No Subject

You should be able to drive the ground rod directly with a sledge
hammer unless when you say it's a copper rod, you mean REALLY
copper (pretty unlikely), not copper-clad steel.  It's best if
you pick a day when the ground is somewhat wet as that'll make
it easier.

The only really tough part comes if you hit a big rock.  You may
be able to break right thru it if you keep banging with the sledge
but depending on what you've hit, you may be forced to pull the
rod back out and try somewhere else.  If you're already down 4
or 5 feet, pulling it out can take some real work!  You may have
to dig it out!

In answer to your other question, yes, you do want to get it down
all the way into the ground, but part of that's just because having
it stick up out of the ground looks terrible. :-)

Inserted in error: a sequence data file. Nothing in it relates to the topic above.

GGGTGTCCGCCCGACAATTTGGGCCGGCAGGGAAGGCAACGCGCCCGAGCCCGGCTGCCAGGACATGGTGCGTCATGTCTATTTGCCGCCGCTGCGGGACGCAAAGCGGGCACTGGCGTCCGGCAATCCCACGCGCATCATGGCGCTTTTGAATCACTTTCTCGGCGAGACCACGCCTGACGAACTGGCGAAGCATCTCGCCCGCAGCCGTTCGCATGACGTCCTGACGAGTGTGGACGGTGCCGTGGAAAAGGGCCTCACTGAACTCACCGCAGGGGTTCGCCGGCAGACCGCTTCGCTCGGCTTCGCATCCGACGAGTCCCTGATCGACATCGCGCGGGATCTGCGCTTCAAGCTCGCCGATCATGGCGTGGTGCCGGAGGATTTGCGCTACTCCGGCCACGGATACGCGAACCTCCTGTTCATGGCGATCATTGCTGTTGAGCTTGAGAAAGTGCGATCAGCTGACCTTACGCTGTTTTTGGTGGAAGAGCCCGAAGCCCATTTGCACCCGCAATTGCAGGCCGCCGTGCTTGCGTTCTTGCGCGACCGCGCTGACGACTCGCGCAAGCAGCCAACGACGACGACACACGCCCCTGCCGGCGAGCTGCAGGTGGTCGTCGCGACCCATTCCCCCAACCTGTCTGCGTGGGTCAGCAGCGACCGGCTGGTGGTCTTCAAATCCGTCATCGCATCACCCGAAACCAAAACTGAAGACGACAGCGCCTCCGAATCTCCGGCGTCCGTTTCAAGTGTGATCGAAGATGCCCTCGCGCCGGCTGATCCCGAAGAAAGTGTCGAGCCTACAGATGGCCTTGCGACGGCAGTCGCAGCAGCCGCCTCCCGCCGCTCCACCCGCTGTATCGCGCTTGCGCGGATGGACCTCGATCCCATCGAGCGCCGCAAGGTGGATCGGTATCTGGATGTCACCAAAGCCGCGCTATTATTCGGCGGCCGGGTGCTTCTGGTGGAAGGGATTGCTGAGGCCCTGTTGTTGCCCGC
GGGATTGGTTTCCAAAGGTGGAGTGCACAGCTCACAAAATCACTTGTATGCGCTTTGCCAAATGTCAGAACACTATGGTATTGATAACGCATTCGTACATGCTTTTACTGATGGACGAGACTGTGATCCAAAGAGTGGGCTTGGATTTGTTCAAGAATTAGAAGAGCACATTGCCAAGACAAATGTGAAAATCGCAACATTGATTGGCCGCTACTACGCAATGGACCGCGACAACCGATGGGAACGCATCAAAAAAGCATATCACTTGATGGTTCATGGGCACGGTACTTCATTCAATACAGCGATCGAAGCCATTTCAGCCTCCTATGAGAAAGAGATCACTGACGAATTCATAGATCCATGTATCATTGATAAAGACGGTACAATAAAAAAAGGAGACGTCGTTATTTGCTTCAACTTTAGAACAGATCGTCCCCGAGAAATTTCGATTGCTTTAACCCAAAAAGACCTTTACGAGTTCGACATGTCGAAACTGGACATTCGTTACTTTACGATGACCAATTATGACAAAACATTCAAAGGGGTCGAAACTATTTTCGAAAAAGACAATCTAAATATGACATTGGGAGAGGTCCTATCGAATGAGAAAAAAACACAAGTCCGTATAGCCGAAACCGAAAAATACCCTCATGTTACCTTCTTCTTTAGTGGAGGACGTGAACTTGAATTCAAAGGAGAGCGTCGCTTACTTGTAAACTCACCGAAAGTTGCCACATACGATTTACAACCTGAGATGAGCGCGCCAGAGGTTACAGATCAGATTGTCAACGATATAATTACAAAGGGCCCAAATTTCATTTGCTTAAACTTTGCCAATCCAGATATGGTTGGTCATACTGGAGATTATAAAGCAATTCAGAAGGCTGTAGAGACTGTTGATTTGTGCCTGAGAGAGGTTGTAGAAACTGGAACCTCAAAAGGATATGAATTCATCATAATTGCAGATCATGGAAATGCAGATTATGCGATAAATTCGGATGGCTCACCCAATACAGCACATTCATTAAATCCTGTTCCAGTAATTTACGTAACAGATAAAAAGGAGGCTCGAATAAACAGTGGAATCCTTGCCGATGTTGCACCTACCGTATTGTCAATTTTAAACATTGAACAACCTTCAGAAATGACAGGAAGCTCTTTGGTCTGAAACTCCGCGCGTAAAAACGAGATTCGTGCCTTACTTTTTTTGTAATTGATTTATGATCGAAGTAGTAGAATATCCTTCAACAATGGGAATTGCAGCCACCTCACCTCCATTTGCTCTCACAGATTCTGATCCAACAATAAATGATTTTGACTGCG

I just moved so I've been redoing my grounding also.  In my case,
I went with the solid brass rods from I.C.E.  These are available
only in 6' lengths (they're cut from 12' stock), so to make up for
that, I got 4 of them, which I arranged as one in the center and
the others every 120 degrees at a roughly 2' radius then joined
with 1/2" copper tubing to the center, where other connections
are made.  (Actually, btw, I am curious if others have comments on
the I.C.E. ground rods.  I was attracted by the non-corroding aspect
of a solid brass rod but disappointed not to be able to buy it in
an 8' length.   OTOH, if it's sold by I.C.E., I was hopeful they
should know what they're doing.)

Also, in my case, I wanted to but my rods under some decking right
behind the house since that'd be both closest to the shack and
out-of-sight and not a hazard someone might trip on.  But since
the deck only allows about 5' of headroom under it, I first just
used a shovel to dig down about 3' before driving the rods with
a sledge; once they were in far enough, I could push the soil
back in place.  Digging out that first few feet had the side
benefit of giving me some idea of how much rock I was likely to hit.

Doug Hamilton  KD1UJ  hamilton-at-bix-dot-com  Ph 508-440-8307  FAX 508-440-8308